My Year of Peace: Peaceful Conflict

Conflict... a scary word for many peaceful people. I am a master at conflict avoidance, and I have a bag full of passive aggressive tricks that help me to fight dirty while still looking quite peaceful when I am forced to deal with conflict. As I am pursuing being a more peaceful person, I already know that the area of conflict is going to be one of my biggest challenges.

It kicked off immediately this week. It was not a very personal conflict, and much of it was actually related to things that I read online that I disagree with. For many people, this kind of conflict is easy, but it tends to be the area where I fight dirtiest, where I am least peaceful. The cover of a computer screen emboldens me to attack more brutally and sarcastically than I usually do in person, especially over issues that really do matter to me personally. One of those issues is the whole gender issue. I am an egalitarian, and I feel very strongly about it, but I do not always offer much grace to those who don't see things my way.

Earlier this week, I was reading the Christians for Biblical Equality blog. They had a really interesting post about hyphenated names that I had already read, but I decided I wanted to read it again. I was scrolling through the comments and noticed a few that really annoyed me. One person equated name hyphenation with wives rebelling against their husbands. Another just started blasting egalitarians in general with most of the usual attacks. I started to tense up, but then I noticed that one of the egalitarian members started launching fairly juvenile attacks right back at the second offensive commenter. I paused for a second because her attacks also made me tense up. She made many assumptions about the anonymous commenter that made me very uncomfortable. This was clearly a case of two people fighting dirty. Fortunately, one of the admins posted a long comment in which he addressed both and illustrated how to disagree in a peaceful way. He merely expressed what he did and did not believe in a respectful and intelligent way.

This was an important illustration for me because I was faced with some similar conflicts later in the week. One of them was at work during lunch when I sat down in the middle of a debate about health care. I feel strongly that our health care system needs reform, but I am not sure what is the best way to go about it. I know that my views are somewhere in the middle of the current debate, but I am sadly not informed enough (despite reading articles about it from both sides) to state my views very clearly. In this situation, I realized that listening would be a more fruitful and peaceful way to participate in this debate, and I was participating. Listening is an action, and sometimes it is the only correct action to take during a conflict. I actually learned a lot from my colleagues and walked away with respect for each of them, no matter their opinions on the subject.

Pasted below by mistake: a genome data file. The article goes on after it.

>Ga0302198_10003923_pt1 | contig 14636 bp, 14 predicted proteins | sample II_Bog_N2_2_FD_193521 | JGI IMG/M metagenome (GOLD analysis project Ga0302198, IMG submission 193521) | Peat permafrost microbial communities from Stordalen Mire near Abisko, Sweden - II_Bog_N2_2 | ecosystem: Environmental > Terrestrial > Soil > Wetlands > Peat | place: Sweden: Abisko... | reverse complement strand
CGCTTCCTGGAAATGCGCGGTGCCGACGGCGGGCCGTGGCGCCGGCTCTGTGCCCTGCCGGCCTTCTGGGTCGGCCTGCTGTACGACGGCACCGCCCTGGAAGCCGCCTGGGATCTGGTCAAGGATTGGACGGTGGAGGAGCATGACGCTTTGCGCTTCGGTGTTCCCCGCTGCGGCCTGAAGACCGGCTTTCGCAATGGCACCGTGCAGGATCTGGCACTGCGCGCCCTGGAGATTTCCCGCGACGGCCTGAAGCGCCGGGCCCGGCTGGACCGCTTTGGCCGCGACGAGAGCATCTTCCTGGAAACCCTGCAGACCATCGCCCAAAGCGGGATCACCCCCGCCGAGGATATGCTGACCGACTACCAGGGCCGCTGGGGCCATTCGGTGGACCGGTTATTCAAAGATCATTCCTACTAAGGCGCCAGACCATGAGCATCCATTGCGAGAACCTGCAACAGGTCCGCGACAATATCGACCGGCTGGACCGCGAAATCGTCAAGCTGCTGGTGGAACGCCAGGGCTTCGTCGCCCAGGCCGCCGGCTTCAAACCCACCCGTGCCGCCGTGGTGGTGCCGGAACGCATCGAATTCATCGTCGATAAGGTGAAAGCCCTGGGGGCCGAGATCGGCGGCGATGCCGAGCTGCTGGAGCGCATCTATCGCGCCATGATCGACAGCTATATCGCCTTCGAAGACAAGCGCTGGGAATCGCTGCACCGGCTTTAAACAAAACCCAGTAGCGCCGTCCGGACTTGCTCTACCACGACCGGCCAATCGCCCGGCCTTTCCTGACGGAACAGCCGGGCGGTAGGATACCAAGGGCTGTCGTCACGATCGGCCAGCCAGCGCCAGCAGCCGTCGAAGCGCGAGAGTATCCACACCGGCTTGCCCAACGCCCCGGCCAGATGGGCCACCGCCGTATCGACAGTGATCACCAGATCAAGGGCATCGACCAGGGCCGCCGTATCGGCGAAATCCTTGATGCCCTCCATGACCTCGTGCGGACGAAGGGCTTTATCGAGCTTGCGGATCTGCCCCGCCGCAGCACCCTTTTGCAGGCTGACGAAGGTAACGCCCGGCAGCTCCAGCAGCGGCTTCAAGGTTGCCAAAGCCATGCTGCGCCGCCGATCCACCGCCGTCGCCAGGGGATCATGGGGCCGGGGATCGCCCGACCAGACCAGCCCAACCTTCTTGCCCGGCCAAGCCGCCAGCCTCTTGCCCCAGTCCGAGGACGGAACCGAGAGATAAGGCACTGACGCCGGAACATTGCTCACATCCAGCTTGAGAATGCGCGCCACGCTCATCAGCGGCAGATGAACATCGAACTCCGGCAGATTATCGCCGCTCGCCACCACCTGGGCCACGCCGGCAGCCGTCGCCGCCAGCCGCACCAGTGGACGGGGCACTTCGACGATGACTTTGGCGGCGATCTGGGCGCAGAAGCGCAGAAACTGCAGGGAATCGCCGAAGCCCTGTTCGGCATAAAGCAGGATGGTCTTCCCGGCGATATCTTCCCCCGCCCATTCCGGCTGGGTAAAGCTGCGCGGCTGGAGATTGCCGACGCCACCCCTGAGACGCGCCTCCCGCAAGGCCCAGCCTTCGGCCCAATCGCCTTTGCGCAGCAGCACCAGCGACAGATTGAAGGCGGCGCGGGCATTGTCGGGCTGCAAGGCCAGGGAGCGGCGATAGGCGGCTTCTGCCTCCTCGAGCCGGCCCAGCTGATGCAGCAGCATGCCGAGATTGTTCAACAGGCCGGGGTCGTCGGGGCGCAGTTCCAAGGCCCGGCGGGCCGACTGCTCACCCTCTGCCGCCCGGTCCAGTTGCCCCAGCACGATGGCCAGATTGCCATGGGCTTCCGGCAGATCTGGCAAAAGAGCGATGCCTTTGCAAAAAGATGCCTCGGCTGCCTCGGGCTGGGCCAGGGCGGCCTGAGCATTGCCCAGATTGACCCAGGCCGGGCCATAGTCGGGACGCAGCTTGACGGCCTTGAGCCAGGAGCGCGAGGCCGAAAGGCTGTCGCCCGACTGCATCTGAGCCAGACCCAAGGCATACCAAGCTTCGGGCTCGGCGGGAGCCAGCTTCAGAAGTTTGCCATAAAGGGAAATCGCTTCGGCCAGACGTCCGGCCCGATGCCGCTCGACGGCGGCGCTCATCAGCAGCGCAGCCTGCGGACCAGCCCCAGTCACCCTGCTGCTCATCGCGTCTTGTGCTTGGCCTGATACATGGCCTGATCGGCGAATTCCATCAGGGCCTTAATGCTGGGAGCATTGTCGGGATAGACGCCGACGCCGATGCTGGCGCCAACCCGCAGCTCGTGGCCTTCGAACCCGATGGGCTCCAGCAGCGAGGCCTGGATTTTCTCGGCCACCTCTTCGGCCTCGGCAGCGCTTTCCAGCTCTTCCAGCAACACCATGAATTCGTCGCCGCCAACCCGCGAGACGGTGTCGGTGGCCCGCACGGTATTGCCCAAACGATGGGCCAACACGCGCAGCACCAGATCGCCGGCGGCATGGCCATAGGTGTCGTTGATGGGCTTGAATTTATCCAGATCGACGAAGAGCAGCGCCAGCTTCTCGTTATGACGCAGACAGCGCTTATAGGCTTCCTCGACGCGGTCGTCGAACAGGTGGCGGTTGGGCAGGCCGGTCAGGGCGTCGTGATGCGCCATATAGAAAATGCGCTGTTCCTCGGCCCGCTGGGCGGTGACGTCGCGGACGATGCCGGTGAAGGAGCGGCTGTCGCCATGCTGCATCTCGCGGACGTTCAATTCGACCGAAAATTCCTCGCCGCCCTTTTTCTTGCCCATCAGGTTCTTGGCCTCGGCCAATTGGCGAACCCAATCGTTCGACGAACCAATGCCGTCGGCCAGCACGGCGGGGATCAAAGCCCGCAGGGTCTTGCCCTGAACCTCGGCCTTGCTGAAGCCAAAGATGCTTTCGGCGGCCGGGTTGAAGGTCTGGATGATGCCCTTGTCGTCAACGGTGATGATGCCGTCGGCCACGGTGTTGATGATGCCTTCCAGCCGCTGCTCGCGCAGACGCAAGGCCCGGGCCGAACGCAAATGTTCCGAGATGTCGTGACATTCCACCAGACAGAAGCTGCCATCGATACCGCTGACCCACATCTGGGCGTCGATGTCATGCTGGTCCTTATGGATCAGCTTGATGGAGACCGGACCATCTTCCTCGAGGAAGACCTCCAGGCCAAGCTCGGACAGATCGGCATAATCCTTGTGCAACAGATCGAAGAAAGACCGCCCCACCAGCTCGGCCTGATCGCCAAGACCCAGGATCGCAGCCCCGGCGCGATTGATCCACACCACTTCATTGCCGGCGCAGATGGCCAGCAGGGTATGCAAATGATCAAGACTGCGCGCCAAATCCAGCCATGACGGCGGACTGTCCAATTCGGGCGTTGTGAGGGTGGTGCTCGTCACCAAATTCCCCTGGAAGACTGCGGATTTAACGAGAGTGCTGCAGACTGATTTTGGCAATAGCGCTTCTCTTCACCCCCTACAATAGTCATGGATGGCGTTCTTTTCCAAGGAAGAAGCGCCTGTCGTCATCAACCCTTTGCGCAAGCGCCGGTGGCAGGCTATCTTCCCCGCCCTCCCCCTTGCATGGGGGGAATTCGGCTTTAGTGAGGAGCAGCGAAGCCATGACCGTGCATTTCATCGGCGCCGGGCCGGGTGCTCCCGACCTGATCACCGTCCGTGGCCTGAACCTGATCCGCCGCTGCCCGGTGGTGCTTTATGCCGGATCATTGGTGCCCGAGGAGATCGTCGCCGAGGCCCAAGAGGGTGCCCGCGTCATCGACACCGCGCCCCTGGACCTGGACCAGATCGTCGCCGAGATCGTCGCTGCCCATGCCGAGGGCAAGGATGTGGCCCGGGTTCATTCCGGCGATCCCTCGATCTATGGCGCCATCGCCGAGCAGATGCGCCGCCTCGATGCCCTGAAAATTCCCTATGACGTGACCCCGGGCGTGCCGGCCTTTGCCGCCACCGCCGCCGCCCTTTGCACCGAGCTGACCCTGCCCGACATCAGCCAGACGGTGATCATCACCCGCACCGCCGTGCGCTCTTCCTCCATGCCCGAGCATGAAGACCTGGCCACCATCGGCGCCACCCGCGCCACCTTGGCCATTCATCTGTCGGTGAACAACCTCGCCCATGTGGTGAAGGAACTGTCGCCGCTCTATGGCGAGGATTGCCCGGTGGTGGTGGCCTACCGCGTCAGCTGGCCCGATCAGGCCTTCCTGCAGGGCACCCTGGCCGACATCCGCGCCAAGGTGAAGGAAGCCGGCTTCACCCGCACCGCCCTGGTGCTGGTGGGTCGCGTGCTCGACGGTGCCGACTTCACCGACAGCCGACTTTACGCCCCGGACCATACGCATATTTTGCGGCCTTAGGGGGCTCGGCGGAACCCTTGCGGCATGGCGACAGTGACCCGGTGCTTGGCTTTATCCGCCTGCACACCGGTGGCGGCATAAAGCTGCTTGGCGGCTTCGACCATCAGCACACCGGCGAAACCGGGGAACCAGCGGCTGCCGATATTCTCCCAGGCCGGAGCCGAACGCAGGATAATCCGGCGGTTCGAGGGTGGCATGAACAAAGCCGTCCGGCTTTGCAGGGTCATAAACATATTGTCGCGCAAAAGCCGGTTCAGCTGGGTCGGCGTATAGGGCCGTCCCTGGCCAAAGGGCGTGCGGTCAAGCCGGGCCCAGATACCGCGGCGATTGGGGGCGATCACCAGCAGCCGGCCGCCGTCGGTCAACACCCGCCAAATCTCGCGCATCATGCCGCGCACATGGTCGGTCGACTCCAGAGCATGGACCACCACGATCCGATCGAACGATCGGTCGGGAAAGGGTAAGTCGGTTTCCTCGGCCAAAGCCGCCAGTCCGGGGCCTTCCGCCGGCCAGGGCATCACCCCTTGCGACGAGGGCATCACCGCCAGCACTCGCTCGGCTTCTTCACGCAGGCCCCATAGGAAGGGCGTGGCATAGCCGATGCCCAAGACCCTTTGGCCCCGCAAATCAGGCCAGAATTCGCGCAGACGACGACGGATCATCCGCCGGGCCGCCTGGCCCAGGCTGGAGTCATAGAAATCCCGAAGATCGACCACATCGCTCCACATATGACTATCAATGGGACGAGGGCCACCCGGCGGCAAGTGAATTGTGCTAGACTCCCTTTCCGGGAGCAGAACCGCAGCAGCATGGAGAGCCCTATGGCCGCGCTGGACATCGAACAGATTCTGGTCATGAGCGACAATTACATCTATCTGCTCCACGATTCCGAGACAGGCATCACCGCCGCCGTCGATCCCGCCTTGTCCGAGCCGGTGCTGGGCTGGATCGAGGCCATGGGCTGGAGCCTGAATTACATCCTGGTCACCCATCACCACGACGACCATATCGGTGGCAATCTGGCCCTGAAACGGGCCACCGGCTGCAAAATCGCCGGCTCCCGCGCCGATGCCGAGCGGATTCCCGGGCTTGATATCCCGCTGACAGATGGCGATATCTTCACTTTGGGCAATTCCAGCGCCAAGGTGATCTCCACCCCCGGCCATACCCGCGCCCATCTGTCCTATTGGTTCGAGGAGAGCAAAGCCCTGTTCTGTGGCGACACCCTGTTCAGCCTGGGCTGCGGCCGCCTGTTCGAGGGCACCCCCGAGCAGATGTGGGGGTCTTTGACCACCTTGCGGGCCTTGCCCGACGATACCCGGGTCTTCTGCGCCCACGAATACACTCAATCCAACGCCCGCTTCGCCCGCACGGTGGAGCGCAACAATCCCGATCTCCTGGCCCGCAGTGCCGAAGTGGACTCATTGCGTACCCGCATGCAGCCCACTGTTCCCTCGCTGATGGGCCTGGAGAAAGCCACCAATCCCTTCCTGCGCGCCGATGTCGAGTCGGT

I won't really share the details of the other incident except to say that in this case, simply listening silently was not the best course of action. The issue at hand was one that I am very informed about and is very personal to me. The person I disagreed with had said something mostly in jest. Normally, my fear of conflict would tell me to say nothing, but I would hold that joke against the person. That is not real peace, so I decided to share my feelings about it. The result was actually very pleasant. I walked away with a much greater respect for the other person, and I felt good that I had shared how I felt rather than simply holding a grudge about it.

Peace is not an easy black and white way of living. It requires wisdom, and most of all, it requires me to consider my actions prayerfully.

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